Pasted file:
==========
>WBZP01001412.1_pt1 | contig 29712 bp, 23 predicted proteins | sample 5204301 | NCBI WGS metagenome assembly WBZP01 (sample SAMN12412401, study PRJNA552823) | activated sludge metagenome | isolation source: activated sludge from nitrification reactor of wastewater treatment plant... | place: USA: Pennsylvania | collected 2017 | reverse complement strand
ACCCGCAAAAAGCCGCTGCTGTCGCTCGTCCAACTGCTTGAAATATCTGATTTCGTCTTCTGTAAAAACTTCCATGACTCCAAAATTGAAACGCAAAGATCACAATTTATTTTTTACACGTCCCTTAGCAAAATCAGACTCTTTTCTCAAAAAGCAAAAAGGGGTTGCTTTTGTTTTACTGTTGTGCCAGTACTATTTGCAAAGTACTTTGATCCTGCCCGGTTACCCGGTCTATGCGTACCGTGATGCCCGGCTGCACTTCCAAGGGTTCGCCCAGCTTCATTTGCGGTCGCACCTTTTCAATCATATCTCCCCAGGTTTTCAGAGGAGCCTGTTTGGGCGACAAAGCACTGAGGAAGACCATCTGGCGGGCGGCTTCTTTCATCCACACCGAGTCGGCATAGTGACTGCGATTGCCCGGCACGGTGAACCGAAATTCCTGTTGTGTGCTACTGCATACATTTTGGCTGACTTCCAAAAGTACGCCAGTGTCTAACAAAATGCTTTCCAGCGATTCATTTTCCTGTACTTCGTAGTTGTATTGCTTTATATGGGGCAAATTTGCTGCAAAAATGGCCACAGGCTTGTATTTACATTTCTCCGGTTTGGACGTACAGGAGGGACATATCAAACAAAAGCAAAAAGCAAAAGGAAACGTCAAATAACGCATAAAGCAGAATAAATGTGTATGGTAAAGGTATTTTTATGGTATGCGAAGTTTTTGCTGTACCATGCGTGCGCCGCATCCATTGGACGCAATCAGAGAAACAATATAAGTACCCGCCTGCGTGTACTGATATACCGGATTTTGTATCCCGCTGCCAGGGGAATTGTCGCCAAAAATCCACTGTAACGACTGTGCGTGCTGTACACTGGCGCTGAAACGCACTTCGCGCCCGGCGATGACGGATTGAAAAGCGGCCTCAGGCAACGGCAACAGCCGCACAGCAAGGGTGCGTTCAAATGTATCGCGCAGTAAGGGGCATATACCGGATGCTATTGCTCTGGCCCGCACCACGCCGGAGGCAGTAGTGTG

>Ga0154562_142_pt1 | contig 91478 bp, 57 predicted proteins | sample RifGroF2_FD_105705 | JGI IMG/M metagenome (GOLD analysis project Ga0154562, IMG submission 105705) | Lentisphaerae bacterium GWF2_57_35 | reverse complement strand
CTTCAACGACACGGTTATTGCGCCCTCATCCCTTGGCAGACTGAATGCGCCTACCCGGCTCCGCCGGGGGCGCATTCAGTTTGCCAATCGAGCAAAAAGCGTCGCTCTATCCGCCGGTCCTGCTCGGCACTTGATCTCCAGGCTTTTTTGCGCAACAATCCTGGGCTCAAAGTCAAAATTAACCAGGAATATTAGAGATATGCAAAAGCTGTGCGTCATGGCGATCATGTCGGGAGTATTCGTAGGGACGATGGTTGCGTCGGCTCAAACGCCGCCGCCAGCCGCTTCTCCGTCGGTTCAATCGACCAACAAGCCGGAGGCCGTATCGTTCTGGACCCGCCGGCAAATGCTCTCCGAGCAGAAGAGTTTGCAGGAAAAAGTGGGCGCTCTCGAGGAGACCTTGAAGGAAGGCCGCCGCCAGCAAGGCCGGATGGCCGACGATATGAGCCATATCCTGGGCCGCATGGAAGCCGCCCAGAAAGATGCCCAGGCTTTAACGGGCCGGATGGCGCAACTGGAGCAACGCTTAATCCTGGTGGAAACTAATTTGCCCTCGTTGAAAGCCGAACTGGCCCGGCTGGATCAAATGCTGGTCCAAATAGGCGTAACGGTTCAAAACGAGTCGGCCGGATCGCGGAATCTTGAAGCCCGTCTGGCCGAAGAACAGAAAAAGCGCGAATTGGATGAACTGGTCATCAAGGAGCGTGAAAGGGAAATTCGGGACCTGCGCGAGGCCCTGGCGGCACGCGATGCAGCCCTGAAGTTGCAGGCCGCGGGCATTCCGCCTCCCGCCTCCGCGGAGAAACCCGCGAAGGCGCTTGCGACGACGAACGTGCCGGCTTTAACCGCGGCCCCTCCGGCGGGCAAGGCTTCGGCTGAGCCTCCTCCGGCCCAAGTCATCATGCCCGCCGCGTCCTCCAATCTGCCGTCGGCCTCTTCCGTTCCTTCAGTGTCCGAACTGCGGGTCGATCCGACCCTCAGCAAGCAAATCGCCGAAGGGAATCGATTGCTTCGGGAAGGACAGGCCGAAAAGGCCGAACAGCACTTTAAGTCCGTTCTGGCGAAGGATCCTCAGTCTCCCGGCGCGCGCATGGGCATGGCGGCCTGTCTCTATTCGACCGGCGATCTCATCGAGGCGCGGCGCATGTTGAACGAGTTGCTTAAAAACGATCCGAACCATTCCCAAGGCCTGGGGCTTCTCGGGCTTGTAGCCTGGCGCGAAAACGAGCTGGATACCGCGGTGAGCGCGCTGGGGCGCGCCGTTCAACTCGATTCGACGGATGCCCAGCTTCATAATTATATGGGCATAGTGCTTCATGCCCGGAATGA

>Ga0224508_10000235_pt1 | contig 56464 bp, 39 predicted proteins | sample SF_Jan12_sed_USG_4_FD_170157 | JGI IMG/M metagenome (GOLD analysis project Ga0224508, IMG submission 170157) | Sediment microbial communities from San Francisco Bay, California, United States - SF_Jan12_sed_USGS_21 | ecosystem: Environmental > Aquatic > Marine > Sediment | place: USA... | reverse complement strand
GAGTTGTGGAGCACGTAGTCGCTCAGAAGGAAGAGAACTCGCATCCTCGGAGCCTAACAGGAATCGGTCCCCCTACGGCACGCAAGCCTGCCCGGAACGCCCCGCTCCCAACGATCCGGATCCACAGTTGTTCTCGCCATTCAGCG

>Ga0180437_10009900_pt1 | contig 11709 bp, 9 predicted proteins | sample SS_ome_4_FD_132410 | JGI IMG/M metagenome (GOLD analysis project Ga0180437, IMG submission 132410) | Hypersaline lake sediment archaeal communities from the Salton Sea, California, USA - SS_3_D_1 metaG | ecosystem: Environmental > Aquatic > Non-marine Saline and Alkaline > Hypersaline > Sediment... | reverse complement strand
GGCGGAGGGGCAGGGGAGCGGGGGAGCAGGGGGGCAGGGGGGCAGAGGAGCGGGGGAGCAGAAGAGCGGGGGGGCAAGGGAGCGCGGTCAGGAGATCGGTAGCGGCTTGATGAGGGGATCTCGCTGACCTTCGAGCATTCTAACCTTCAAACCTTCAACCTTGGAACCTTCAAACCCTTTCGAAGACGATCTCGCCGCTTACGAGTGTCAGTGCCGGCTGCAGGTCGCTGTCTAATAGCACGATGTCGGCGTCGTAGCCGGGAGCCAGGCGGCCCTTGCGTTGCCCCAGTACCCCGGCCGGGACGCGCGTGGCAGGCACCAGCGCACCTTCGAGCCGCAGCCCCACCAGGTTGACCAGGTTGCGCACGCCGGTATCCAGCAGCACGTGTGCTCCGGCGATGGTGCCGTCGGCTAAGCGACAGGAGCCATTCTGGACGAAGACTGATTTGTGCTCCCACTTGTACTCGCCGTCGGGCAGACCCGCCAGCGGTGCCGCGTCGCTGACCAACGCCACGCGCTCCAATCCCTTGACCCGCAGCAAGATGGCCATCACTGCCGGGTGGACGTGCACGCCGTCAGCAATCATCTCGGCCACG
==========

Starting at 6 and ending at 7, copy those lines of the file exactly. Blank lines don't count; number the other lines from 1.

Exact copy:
GAGTTGTGGAGCACGTAGTCGCTCAGAAGGAAGAGAACTCGCATCCTCGGAGCCTAACAGGAATCGGTCCCCCTACGGCACGCAAGCCTGCCCGGAACGCCCCGCTCCCAACGATCCGGATCCACAGTTGTTCTCGCCATTCAGCG

>Ga0180437_10009900_pt1 | contig 11709 bp, 9 predicted proteins | sample SS_ome_4_FD_132410 | JGI IMG/M metagenome (GOLD analysis project Ga0180437, IMG submission 132410) | Hypersaline lake sediment archaeal communities from the Salton Sea, California, USA - SS_3_D_1 metaG | ecosystem: Environmental > Aquatic > Non-marine Saline and Alkaline > Hypersaline > Sediment... | reverse complement strand